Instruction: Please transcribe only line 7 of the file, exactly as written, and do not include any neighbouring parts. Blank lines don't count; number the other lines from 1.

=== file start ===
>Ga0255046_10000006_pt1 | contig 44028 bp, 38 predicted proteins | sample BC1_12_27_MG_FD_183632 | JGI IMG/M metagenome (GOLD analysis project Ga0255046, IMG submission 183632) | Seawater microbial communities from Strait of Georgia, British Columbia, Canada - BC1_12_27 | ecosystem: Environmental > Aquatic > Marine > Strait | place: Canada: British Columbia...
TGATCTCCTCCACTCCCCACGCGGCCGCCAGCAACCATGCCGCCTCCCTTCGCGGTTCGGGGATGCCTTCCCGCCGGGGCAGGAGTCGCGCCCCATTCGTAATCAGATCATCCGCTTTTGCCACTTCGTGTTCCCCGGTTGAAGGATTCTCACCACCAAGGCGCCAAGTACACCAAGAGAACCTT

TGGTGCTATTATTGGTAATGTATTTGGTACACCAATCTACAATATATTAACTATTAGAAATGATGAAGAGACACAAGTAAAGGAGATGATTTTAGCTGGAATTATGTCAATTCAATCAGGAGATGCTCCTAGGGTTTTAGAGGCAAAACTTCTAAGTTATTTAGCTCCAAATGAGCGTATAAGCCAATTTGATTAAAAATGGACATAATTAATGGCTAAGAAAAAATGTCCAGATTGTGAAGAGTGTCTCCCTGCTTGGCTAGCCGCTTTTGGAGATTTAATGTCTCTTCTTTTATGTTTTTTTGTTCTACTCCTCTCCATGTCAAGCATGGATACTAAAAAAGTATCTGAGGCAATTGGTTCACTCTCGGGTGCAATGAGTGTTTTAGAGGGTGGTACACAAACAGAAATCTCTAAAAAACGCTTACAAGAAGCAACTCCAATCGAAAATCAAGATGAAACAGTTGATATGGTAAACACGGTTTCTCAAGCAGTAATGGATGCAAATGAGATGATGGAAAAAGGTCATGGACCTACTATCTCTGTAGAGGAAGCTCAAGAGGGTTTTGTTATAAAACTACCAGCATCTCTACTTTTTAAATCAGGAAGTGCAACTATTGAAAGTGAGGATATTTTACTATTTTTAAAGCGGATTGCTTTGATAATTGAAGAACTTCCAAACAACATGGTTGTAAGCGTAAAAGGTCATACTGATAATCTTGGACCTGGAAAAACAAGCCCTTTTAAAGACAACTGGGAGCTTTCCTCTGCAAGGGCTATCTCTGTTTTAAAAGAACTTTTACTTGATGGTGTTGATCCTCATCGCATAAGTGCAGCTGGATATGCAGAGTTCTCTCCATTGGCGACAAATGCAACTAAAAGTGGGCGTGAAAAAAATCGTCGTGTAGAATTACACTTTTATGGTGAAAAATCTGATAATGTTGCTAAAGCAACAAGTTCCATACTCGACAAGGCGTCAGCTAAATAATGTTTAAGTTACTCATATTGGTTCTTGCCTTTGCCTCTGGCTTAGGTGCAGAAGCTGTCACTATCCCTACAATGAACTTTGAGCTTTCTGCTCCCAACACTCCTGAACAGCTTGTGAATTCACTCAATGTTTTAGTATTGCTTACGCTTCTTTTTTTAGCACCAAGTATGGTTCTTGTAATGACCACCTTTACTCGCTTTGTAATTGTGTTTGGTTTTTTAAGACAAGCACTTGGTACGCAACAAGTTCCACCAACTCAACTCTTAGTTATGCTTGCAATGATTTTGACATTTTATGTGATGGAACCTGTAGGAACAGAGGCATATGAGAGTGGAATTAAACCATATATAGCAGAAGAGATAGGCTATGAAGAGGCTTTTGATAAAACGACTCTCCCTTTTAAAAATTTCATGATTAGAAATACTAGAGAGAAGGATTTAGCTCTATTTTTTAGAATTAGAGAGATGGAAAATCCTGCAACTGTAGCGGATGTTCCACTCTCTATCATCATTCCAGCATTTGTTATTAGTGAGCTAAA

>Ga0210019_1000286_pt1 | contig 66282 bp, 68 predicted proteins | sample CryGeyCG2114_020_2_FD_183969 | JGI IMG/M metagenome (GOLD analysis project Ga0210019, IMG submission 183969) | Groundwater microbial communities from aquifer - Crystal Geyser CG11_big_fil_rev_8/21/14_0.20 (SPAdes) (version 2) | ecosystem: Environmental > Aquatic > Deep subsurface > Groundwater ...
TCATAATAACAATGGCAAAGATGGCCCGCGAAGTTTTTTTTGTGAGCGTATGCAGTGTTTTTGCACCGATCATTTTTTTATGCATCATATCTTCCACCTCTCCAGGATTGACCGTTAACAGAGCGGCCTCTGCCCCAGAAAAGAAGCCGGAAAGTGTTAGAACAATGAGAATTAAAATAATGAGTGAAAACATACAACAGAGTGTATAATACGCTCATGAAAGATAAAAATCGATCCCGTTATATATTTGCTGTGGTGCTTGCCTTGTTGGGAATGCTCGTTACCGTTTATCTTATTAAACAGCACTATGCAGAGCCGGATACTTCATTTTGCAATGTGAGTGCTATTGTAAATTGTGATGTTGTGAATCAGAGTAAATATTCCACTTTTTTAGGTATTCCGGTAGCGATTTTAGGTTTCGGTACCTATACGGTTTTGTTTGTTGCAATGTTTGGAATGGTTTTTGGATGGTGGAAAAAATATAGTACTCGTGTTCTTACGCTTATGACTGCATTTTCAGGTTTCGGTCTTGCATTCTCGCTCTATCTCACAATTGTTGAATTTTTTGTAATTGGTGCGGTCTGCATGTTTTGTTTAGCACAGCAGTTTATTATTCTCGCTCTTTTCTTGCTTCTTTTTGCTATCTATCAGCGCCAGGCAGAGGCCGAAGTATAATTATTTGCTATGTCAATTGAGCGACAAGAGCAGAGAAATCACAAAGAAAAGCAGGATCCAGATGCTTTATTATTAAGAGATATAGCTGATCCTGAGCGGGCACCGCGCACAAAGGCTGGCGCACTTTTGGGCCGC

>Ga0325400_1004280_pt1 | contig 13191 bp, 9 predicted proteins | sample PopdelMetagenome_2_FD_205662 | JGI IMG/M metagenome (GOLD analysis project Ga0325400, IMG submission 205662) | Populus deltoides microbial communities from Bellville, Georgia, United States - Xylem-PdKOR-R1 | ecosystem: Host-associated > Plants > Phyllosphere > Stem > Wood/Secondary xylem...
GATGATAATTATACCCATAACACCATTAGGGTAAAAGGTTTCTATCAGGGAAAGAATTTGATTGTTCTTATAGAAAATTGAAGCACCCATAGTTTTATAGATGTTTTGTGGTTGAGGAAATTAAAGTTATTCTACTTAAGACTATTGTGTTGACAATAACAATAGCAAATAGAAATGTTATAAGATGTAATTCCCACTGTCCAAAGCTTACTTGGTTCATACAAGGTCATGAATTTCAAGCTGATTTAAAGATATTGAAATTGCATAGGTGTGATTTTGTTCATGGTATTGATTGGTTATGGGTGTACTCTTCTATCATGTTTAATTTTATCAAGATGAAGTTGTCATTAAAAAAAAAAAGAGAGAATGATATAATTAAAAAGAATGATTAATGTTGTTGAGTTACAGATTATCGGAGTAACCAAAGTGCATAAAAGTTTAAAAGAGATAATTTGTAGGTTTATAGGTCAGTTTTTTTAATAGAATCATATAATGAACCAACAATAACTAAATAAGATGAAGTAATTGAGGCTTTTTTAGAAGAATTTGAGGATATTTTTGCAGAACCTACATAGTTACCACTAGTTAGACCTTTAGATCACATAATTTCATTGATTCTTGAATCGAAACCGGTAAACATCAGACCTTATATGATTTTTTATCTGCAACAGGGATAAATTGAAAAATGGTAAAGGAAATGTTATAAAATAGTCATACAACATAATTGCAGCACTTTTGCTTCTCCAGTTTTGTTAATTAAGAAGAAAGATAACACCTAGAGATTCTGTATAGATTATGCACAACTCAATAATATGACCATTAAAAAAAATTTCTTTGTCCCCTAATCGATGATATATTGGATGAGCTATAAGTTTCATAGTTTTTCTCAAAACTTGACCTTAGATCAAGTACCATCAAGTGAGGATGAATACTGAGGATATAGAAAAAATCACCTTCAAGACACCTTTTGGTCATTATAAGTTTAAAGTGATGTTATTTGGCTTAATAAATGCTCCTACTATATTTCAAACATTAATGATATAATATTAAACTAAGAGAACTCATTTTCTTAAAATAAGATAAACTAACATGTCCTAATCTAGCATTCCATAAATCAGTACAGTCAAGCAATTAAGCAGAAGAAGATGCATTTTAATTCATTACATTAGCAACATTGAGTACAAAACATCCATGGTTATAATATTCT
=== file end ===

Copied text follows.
GATGATAATTATACCCATAACACCATTAGGGTAAAAGGTTTCTATCAGGGAAAGAATTTGATTGTTCTTATAGAAAATTGAAGCACCCATAGTTTTATAGATGTTTTGTGGTTGAGGAAATTAAAGTTATTCTACTTAAGACTATTGTGTTGACAATAACAATAGCAAATAGAAATGTTATAAGATGTAATTCCCACTGTCCAAAGCTTACTTGGTTCATACAAGGTCATGAATTTCAAGCTGATTTAAAGATATTGAAATTGCATAGGTGTGATTTTGTTCATGGTATTGATTGGTTATGGGTGTACTCTTCTATCATGTTTAATTTTATCAAGATGAAGTTGTCATTAAAAAAAAAAAGAGAGAATGATATAATTAAAAAGAATGATTAATGTTGTTGAGTTACAGATTATCGGAGTAACCAAAGTGCATAAAAGTTTAAAAGAGATAATTTGTAGGTTTATAGGTCAGTTTTTTTAATAGAATCATATAATGAACCAACAATAACTAAATAAGATGAAGTAATTGAGGCTTTTTTAGAAGAATTTGAGGATATTTTTGCAGAACCTACATAGTTACCACTAGTTAGACCTTTAGATCACATAATTTCATTGATTCTTGAATCGAAACCGGTAAACATCAGACCTTATATGATTTTTTATCTGCAACAGGGATAAATTGAAAAATGGTAAAGGAAATGTTATAAAATAGTCATACAACATAATTGCAGCACTTTTGCTTCTCCAGTTTTGTTAATTAAGAAGAAAGATAACACCTAGAGATTCTGTATAGATTATGCACAACTCAATAATATGACCATTAAAAAAAATTTCTTTGTCCCCTAATCGATGATATATTGGATGAGCTATAAGTTTCATAGTTTTTCTCAAAACTTGACCTTAGATCAAGTACCATCAAGTGAGGATGAATACTGAGGATATAGAAAAAATCACCTTCAAGACACCTTTTGGTCATTATAAGTTTAAAGTGATGTTATTTGGCTTAATAAATGCTCCTACTATATTTCAAACATTAATGATATAATATTAAACTAAGAGAACTCATTTTCTTAAAATAAGATAAACTAACATGTCCTAATCTAGCATTCCATAAATCAGTACAGTCAAGCAATTAAGCAGAAGAAGATGCATTTTAATTCATTACATTAGCAACATTGAGTACAAAACATCCATGGTTATAATATTCT